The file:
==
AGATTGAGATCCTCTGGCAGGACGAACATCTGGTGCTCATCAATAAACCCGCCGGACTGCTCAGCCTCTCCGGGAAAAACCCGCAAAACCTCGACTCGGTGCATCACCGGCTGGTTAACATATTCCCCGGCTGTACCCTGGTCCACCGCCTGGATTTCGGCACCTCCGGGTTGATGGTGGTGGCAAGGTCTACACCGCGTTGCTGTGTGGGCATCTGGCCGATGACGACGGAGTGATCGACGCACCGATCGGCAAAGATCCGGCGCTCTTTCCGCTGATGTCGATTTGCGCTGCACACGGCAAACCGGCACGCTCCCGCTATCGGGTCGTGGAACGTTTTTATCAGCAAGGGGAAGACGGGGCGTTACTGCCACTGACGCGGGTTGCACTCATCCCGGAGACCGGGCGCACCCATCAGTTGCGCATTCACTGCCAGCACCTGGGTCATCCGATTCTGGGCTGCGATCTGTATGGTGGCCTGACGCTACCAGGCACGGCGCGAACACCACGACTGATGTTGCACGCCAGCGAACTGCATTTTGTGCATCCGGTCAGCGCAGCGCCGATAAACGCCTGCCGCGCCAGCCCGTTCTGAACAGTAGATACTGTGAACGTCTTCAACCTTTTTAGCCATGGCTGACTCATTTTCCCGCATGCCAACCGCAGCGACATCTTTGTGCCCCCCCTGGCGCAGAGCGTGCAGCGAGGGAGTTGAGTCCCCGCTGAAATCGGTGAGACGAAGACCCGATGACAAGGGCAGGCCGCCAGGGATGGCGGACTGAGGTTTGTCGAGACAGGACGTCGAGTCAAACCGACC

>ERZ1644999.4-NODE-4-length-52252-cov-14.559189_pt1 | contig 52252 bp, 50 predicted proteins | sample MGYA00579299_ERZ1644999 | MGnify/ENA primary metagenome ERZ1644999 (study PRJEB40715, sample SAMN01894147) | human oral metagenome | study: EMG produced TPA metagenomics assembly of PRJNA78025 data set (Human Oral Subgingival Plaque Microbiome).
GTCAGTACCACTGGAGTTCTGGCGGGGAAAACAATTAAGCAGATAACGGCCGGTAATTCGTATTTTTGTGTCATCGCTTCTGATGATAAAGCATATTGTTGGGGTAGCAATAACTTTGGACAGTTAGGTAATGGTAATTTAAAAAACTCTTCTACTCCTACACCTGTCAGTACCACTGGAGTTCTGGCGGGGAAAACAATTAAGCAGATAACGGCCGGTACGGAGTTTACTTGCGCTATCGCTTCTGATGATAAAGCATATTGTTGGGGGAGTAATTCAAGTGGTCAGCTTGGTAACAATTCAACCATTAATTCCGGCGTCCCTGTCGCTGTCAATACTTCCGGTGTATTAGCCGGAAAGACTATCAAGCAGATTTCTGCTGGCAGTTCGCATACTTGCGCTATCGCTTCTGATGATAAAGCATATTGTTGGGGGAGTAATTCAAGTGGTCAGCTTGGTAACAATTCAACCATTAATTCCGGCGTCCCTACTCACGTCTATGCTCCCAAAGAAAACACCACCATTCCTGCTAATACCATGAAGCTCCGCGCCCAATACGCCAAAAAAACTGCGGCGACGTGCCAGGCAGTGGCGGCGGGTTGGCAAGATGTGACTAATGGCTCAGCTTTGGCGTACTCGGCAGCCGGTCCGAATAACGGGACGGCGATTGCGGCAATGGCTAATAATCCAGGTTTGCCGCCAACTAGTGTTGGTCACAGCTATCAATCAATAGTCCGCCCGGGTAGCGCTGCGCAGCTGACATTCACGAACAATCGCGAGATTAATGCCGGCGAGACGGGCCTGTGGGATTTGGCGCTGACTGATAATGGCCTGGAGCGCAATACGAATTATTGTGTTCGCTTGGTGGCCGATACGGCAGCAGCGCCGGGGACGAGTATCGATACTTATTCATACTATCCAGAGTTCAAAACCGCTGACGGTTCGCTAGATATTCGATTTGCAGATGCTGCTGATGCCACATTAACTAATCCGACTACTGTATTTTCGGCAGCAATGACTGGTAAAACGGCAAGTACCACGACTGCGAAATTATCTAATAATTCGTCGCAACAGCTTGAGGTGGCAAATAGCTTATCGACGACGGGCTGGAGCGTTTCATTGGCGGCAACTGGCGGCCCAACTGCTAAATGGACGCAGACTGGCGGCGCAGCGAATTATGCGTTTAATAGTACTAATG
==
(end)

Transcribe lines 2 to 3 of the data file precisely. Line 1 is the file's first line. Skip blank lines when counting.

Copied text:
>ERZ1644999.4-NODE-4-length-52252-cov-14.559189_pt1 | contig 52252 bp, 50 predicted proteins | sample MGYA00579299_ERZ1644999 | MGnify/ENA primary metagenome ERZ1644999 (study PRJEB40715, sample SAMN01894147) | human oral metagenome | study: EMG produced TPA metagenomics assembly of PRJNA78025 data set (Human Oral Subgingival Plaque Microbiome).
GTCAGTACCACTGGAGTTCTGGCGGGGAAAACAATTAAGCAGATAACGGCCGGTAATTCGTATTTTTGTGTCATCGCTTCTGATGATAAAGCATATTGTTGGGGTAGCAATAACTTTGGACAGTTAGGTAATGGTAATTTAAAAAACTCTTCTACTCCTACACCTGTCAGTACCACTGGAGTTCTGGCGGGGAAAACAATTAAGCAGATAACGGCCGGTACGGAGTTTACTTGCGCTATCGCTTCTGATGATAAAGCATATTGTTGGGGGAGTAATTCAAGTGGTCAGCTTGGTAACAATTCAACCATTAATTCCGGCGTCCCTGTCGCTGTCAATACTTCCGGTGTATTAGCCGGAAAGACTATCAAGCAGATTTCTGCTGGCAGTTCGCATACTTGCGCTATCGCTTCTGATGATAAAGCATATTGTTGGGGGAGTAATTCAAGTGGTCAGCTTGGTAACAATTCAACCATTAATTCCGGCGTCCCTACTCACGTCTATGCTCCCAAAGAAAACACCACCATTCCTGCTAATACCATGAAGCTCCGCGCCCAATACGCCAAAAAAACTGCGGCGACGTGCCAGGCAGTGGCGGCGGGTTGGCAAGATGTGACTAATGGCTCAGCTTTGGCGTACTCGGCAGCCGGTCCGAATAACGGGACGGCGATTGCGGCAATGGCTAATAATCCAGGTTTGCCGCCAACTAGTGTTGGTCACAGCTATCAATCAATAGTCCGCCCGGGTAGCGCTGCGCAGCTGACATTCACGAACAATCGCGAGATTAATGCCGGCGAGACGGGCCTGTGGGATTTGGCGCTGACTGATAATGGCCTGGAGCGCAATACGAATTATTGTGTTCGCTTGGTGGCCGATACGGCAGCAGCGCCGGGGACGAGTATCGATACTTATTCATACTATCCAGAGTTCAAAACCGCTGACGGTTCGCTAGATATTCGATTTGCAGATGCTGCTGATGCCACATTAACTAATCCGACTACTGTATTTTCGGCAGCAATGACTGGTAAAACGGCAAGTACCACGACTGCGAAATTATCTAATAATTCGTCGCAACAGCTTGAGGTGGCAAATAGCTTATCGACGACGGGCTGGAGCGTTTCATTGGCGGCAACTGGCGGCCCAACTGCTAAATGGACGCAGACTGGCGGCGCAGCGAATTATGCGTTTAATAGTACTAATG